Are We Bored with “Force Majeure” Yet?

In this post last month, I offered my revised “force majeure” language, then revised it further as it was brutalized by readers. *sobs*

In case force majeure hasn’t outstayed its welcome among you all, I’d like to run an idea by you.

The language in the previous post begins as follows:

If a Force Majeure Event prevents a party from complying with any one or more obligations under this agreement, that inability to comply will not constitute breach if …

But it’s not only performance of obligations that could be impeded by a force majeure event. A party could also be impeded from exercising discretion (Acme may …) or from satisfying a condition (If Acme … , then …). I’ve incorporated this broader approach in the following version:

If a Force Majeure Event prevents a party from complying with one or more obligations under this agreement, exercising discretion under this agreement, or satisfying any conditions under this agreement, any time limits on that performance stated in this agreement will be suspended for the duration of that Force Majeure Event if …

What do you think? How would this play out in practice?

About the author

Ken Adams is the leading authority on how to say clearly whatever you want to say in a contract. He’s author of A Manual of Style for Contract Drafting, and he offers online and in-person training around the world. He’s also chief content officer of LegalSifter, Inc., a company that combines artificial intelligence and expertise to assist with review of contracts.

6 thoughts on “Are We Bored with “Force Majeure” Yet?”

  1. Ken:
    If the delay excused party A’s condition, and the condition was to party B’s obligation, then you have to carefully create party B’s right to delay based on party A’s delay. While a day-for-day approach often works, if the performance is due by a date, or some days are different from others, then that approach won’t work. So, while this might work for many deals, it won’t for many others.

    • If party A hasn’t fulfilled the condition then, regardless of whether party A is excused through force majeure, surely party B’s obligation wouldn’t arise to begin with? (I think that would be the case for a standard force majeure, which excuses breach rather than deeming compliance – though it would be worth checking the wording to make sure.)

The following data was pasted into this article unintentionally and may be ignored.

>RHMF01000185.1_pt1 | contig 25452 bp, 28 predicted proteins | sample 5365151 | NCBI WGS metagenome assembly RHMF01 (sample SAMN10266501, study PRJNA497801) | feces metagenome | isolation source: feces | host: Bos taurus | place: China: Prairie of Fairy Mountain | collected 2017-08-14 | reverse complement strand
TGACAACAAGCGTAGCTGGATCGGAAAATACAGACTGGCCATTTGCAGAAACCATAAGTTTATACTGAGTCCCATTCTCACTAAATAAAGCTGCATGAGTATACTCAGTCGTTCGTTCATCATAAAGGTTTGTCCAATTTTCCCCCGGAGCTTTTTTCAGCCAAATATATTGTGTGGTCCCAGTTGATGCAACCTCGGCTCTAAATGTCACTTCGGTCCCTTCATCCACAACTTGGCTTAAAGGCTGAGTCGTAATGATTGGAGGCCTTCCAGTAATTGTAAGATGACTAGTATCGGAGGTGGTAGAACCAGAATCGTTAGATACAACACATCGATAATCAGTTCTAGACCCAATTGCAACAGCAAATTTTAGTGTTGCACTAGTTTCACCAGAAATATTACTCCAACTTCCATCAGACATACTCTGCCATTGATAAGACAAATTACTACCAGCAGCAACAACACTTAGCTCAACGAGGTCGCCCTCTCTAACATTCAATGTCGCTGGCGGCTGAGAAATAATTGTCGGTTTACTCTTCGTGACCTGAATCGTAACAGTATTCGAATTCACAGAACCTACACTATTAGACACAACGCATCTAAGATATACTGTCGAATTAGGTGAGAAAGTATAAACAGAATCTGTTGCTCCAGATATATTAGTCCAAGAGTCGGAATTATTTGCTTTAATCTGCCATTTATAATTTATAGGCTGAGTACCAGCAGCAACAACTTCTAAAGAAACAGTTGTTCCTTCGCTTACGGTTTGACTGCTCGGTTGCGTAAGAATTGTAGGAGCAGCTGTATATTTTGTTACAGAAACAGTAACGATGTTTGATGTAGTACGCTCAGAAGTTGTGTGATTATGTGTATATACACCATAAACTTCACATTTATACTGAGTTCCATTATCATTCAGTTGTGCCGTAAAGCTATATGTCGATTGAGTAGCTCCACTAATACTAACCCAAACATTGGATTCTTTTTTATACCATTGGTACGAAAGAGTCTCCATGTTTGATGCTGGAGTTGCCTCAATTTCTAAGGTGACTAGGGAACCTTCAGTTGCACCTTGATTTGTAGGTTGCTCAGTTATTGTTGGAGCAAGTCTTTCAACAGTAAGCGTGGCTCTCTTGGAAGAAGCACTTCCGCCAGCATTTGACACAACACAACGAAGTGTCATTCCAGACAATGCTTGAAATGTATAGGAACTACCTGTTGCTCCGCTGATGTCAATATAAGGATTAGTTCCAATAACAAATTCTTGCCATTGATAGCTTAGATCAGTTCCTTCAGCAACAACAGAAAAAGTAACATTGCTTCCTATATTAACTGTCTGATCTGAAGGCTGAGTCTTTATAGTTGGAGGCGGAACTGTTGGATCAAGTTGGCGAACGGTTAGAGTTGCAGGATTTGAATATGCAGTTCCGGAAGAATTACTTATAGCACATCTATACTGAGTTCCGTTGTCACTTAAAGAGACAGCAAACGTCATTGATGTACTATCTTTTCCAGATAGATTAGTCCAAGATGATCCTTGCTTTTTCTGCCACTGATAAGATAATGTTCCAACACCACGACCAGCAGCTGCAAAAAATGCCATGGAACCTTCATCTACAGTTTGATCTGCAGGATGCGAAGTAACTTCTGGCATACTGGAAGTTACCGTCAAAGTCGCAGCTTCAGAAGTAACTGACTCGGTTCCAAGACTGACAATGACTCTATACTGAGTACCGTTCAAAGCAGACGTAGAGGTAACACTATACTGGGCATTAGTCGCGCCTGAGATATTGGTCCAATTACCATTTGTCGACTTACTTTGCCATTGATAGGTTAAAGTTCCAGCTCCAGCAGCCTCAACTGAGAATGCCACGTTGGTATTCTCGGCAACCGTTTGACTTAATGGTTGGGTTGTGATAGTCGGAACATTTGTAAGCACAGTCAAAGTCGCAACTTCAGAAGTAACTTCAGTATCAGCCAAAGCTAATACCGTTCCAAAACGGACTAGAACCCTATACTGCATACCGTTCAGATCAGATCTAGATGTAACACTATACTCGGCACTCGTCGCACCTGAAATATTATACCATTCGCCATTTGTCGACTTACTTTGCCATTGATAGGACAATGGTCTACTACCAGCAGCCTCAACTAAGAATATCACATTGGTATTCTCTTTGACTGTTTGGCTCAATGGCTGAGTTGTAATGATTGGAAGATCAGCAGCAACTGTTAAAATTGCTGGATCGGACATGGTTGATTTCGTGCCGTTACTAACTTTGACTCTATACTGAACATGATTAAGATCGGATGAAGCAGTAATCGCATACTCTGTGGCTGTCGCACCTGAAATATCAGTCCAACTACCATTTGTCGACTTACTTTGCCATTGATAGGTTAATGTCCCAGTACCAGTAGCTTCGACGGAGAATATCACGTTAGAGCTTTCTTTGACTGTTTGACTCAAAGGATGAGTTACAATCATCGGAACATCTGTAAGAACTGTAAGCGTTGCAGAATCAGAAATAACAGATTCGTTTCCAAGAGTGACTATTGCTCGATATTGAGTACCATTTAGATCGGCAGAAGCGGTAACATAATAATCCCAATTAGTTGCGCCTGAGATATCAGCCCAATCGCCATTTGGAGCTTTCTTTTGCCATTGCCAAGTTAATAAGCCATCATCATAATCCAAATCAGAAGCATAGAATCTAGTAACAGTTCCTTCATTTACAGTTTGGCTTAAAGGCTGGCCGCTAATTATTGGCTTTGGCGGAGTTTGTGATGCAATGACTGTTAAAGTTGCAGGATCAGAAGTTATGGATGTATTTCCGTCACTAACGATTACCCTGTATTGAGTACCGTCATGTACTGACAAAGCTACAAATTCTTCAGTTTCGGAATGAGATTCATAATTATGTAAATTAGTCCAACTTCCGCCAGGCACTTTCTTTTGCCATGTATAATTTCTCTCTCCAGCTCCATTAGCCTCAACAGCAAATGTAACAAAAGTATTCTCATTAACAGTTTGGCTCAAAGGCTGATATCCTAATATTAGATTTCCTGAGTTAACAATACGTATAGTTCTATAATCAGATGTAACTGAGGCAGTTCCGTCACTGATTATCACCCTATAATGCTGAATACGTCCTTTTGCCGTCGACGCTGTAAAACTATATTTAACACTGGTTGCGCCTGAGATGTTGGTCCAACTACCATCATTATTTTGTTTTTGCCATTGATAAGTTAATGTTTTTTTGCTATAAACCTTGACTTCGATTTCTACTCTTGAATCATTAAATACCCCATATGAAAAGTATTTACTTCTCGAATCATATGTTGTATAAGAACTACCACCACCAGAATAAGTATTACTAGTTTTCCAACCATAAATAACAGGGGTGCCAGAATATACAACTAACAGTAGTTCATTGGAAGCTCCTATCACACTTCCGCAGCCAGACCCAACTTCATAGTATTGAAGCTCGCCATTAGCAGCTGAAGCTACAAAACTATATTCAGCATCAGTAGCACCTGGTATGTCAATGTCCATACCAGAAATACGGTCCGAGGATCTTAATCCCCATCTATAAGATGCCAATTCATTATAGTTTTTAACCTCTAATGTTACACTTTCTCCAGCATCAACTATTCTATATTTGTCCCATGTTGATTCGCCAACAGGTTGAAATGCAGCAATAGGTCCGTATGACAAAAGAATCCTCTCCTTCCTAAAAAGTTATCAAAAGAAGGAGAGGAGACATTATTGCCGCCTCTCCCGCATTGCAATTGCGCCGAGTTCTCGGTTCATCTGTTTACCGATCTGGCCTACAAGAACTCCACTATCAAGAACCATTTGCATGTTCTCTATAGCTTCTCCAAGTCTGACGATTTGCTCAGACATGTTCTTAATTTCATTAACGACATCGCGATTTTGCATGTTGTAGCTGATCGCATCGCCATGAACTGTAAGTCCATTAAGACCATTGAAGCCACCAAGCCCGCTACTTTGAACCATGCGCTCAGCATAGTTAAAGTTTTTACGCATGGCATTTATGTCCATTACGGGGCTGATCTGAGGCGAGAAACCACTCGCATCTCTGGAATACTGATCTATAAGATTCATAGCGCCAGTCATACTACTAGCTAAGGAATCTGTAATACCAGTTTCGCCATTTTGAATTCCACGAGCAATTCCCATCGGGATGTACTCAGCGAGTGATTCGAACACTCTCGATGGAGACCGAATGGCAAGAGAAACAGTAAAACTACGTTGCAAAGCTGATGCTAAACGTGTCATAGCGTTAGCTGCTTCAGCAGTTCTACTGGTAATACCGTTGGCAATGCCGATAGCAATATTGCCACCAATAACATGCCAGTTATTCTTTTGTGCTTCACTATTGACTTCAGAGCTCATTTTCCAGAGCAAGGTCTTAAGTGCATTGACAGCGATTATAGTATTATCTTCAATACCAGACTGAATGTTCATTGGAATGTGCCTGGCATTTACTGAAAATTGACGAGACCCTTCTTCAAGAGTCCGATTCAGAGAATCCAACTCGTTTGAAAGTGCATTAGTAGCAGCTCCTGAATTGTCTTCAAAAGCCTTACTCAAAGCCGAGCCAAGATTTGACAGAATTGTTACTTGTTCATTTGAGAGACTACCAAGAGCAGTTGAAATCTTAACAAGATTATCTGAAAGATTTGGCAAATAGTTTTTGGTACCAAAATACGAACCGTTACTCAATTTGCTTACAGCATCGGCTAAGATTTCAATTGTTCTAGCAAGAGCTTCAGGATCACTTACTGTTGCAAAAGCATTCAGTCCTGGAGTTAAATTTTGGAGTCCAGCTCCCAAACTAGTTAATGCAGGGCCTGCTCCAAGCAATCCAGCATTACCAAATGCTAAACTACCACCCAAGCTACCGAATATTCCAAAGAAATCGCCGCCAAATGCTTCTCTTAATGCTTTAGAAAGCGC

• Westmorlandia:
        You are thinking like a lawyer! The point was that the result you identify won’t meet the business need in most cases.
        Example: In an IT consulting contract, many of the consultant’s tasks are dependent on the customer providing information by certain dates. If the customer is late, we presumably don’t want to excuse the consultant from performance at all. Rather, we want to excuse the consultant’s resulting delay. But the customer still wants to hold the consultant to something that it can measure, so just saying “resulting delay” doesn’t give the customer’s project manager a date on which he or she can start complaining with justification. So, a tailored delay clause would be better. (As an aside, we also don’t want to have the negotiate an amendment for routine delays.)

  2. Candor forces me to admit that this is a few rungs up the ladder of abstraction for me. Could somebody give a couple of concrete examples using a hurricane or a boat sinking or, topically, a government shutdown? I’ll be over at chez force majeure.

  3. When might a force majeure get-out be needed for a discretion? If it’s discretionary, how can there be a breach?
    I’m also not sure about the idea that it seems to only applies to time limits. What if the obligation is to do something continuous, like provide overnight security, or staff an IT service desk? What if time is of the essence, like catering for a function (so that no one wants them to turn up 3 days later once the force majeure has ended)?
    As a very minor point, I would change “one or more obligations” to “any obligation”. I simply can’t see that being interepreted as “any one and only one obligation”, though if anyone has a mad court case suggesting it could be, I’d be interested to see it. (You also say “any conditions” and “any time limits” later – I slightly prefer the singular.)

    • It’s not a matter of a party’s being relieved of breach. Instead, it’s a matter of a party’s being harmed by not being able to do something that it has discretion to do.

      I’m mull over your other points.


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